Nine artistic supporters joined the three-hour program to enjoy the morning and to capture the splendor of WCC’s Ambassador wolves on paper. The workshop began with an informative session and demo in our classroom cabin. Alison Nicholls described some of the challenges of sketching in the bush, some useful techniques to facilitate sketching dynamic beasts that might not care to hold a pose, and the handy tools that allow her to sketch on the go. We also discussed Alison’s Conservation Sketching Expeditions and how she uses her art to support conservation projects like the Painted Dog Conservation project in Zimbabwe and the African People & Wildlife Fund in Tanzania. Then, with Alison’s guidance, the group joined the WCC’s Ambassador wolves to get started on their sketches. Alawa and Zephyr were wonderful models. They posed by the fence, in the tall grass, and up upon their tall rock – they even sang a few notes for every now and then. By workshop’s end, everyone had several sketches, photos, and memories to hold them over until their next visit to the WCC.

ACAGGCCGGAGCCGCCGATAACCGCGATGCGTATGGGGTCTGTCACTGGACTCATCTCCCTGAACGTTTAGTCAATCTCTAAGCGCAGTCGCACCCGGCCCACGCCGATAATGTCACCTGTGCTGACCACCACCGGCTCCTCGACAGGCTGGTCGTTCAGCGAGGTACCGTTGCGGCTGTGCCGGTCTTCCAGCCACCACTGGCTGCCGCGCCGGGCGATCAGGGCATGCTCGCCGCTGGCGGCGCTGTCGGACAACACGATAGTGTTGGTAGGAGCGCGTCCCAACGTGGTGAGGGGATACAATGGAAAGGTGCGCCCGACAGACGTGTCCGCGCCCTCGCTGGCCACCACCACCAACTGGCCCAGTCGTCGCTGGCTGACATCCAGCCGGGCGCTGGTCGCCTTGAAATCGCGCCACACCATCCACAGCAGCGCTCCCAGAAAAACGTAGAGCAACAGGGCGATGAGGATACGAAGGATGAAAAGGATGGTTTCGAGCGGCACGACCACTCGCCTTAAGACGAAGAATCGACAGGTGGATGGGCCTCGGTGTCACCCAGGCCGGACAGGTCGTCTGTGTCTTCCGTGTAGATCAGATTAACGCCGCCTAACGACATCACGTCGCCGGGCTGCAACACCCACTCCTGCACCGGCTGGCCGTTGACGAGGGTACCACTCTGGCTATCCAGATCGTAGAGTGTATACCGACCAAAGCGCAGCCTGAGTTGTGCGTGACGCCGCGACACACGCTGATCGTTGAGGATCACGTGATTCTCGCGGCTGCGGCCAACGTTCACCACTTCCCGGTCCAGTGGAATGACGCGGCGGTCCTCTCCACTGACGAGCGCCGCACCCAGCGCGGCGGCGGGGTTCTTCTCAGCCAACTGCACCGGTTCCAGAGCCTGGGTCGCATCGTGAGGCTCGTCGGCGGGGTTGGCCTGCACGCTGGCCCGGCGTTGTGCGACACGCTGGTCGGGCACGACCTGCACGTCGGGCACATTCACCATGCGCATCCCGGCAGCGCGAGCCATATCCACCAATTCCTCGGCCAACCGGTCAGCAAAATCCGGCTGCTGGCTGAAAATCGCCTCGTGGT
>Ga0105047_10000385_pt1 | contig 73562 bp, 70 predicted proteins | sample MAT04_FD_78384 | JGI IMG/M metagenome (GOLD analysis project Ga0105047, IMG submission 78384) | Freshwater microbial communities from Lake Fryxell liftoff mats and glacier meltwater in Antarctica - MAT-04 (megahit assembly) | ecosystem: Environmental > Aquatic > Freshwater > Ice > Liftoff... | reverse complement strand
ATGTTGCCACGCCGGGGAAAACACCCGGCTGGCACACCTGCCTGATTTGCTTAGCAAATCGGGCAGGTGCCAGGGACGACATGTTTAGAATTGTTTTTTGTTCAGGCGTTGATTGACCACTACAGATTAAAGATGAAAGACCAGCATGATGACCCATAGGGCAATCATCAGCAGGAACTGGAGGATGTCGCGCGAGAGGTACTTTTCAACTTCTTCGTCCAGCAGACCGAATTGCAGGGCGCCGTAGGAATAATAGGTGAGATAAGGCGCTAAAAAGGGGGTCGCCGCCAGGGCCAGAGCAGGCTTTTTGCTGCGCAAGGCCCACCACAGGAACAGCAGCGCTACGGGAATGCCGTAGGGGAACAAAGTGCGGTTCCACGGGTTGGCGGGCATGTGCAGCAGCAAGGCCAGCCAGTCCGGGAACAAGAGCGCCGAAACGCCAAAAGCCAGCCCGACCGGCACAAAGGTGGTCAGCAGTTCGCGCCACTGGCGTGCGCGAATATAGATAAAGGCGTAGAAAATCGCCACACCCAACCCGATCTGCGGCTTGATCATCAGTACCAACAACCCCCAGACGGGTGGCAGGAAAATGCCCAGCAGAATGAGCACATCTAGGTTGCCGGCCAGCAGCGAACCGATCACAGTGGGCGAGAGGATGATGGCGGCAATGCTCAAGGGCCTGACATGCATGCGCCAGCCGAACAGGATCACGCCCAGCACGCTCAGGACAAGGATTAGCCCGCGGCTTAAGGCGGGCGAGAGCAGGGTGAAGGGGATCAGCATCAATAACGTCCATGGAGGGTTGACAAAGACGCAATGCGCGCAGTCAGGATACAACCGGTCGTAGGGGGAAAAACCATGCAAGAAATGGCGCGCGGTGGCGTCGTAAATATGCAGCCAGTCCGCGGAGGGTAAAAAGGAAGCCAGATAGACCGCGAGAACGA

To learn more about how you can join Alison Nicholls on Art Safari in September- you can read all about it in Africa Geographic Safari. You can join Alison’s exhibition, “Lions, Livestock & Living Walls,” featuring Alison’s field sketches, studio paintings and information about African People & Wildlife Fund in Tanzania. The exhibit will be on display in Rye, New York from July 3 – August 24 and you can join Alison for the Artists’ Reception and short talk on July 9 at 6.30pm. More info.
Last month we welcomed a reprieve for gray wolves when the U.S. Fish and Wildlife Service (USFWS) announced that the proposed nationwide delisting of wolves in lower 48 had been delayed indefinitely. Wildlife advocacy organizations, scientific communities, and some members of Congress celebrated this short lived victory until just hours ago when USFWS formally resurrected the controversial gray wolf delisting proposal.